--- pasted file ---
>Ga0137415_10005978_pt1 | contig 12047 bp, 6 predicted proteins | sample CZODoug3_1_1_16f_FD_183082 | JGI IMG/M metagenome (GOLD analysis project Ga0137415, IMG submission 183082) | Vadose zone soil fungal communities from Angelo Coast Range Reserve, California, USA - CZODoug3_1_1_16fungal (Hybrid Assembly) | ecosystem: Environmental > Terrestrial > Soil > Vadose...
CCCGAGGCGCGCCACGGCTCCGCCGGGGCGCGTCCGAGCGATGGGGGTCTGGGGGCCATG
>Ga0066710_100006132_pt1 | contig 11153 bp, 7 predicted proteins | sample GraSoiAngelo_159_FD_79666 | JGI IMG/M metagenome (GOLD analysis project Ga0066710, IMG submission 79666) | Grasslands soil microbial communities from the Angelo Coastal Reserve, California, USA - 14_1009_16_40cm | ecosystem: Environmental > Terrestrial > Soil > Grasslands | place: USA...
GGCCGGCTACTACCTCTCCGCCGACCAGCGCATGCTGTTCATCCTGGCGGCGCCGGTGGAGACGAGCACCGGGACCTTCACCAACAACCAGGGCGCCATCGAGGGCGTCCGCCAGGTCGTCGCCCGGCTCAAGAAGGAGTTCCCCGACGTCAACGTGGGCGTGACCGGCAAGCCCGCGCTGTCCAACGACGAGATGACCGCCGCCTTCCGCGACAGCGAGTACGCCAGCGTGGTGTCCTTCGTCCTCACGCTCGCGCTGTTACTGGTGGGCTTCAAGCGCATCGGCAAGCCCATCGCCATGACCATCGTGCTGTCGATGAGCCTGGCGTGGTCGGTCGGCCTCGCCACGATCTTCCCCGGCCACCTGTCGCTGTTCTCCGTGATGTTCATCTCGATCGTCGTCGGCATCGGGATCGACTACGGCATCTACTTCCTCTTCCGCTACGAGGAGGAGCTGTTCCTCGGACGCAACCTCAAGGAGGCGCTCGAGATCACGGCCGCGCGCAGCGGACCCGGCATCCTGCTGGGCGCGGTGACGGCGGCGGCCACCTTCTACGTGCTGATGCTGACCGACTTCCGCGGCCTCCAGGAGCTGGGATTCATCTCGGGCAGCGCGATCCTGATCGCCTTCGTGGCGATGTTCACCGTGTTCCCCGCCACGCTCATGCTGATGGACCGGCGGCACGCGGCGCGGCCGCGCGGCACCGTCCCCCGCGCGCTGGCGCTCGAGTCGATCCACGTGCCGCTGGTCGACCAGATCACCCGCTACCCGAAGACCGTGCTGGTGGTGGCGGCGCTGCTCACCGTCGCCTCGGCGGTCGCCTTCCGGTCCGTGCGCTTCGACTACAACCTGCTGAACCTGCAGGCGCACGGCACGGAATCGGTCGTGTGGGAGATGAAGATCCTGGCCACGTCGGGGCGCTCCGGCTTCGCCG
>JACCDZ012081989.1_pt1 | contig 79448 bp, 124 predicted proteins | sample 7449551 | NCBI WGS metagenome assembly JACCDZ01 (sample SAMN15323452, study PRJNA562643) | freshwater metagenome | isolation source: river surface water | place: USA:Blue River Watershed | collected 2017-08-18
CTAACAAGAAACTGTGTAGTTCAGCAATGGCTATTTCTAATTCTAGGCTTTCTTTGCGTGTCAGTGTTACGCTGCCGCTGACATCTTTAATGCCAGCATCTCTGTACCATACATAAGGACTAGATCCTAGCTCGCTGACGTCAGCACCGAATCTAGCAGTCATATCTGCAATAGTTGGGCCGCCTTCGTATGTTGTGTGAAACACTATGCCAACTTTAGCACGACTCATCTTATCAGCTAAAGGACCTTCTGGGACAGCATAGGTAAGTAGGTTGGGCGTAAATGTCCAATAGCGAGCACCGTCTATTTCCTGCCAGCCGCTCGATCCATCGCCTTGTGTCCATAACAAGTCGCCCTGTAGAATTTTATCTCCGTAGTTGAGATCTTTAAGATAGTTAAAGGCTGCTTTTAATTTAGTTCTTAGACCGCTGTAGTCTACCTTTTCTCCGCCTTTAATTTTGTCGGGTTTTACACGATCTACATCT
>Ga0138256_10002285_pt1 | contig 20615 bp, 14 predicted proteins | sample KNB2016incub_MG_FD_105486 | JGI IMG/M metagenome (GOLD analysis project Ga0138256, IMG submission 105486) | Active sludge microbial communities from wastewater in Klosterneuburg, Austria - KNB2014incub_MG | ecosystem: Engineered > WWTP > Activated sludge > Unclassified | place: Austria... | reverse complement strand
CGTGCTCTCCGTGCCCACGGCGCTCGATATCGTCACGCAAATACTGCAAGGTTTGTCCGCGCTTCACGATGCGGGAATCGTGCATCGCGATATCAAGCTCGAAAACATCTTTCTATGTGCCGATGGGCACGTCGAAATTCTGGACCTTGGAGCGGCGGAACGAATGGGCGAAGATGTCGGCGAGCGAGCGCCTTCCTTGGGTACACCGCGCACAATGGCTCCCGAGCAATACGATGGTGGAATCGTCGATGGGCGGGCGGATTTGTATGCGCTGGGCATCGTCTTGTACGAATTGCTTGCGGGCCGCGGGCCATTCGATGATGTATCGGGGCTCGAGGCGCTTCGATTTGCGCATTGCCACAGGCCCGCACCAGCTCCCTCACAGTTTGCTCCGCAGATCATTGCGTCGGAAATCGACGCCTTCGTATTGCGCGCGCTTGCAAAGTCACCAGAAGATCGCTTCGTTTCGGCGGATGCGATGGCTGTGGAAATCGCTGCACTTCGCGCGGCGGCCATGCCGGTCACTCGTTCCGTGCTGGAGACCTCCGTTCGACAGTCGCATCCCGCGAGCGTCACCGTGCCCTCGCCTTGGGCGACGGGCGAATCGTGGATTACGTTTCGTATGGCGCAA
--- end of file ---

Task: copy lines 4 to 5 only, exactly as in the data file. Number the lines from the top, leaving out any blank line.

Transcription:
GGCCGGCTACTACCTCTCCGCCGACCAGCGCATGCTGTTCATCCTGGCGGCGCCGGTGGAGACGAGCACCGGGACCTTCACCAACAACCAGGGCGCCATCGAGGGCGTCCGCCAGGTCGTCGCCCGGCTCAAGAAGGAGTTCCCCGACGTCAACGTGGGCGTGACCGGCAAGCCCGCGCTGTCCAACGACGAGATGACCGCCGCCTTCCGCGACAGCGAGTACGCCAGCGTGGTGTCCTTCGTCCTCACGCTCGCGCTGTTACTGGTGGGCTTCAAGCGCATCGGCAAGCCCATCGCCATGACCATCGTGCTGTCGATGAGCCTGGCGTGGTCGGTCGGCCTCGCCACGATCTTCCCCGGCCACCTGTCGCTGTTCTCCGTGATGTTCATCTCGATCGTCGTCGGCATCGGGATCGACTACGGCATCTACTTCCTCTTCCGCTACGAGGAGGAGCTGTTCCTCGGACGCAACCTCAAGGAGGCGCTCGAGATCACGGCCGCGCGCAGCGGACCCGGCATCCTGCTGGGCGCGGTGACGGCGGCGGCCACCTTCTACGTGCTGATGCTGACCGACTTCCGCGGCCTCCAGGAGCTGGGATTCATCTCGGGCAGCGCGATCCTGATCGCCTTCGTGGCGATGTTCACCGTGTTCCCCGCCACGCTCATGCTGATGGACCGGCGGCACGCGGCGCGGCCGCGCGGCACCGTCCCCCGCGCGCTGGCGCTCGAGTCGATCCACGTGCCGCTGGTCGACCAGATCACCCGCTACCCGAAGACCGTGCTGGTGGTGGCGGCGCTGCTCACCGTCGCCTCGGCGGTCGCCTTCCGGTCCGTGCGCTTCGACTACAACCTGCTGAACCTGCAGGCGCACGGCACGGAATCGGTCGTGTGGGAGATGAAGATCCTGGCCACGTCGGGGCGCTCCGGCTTCGCCG
>JACCDZ012081989.1_pt1 | contig 79448 bp, 124 predicted proteins | sample 7449551 | NCBI WGS metagenome assembly JACCDZ01 (sample SAMN15323452, study PRJNA562643) | freshwater metagenome | isolation source: river surface water | place: USA:Blue River Watershed | collected 2017-08-18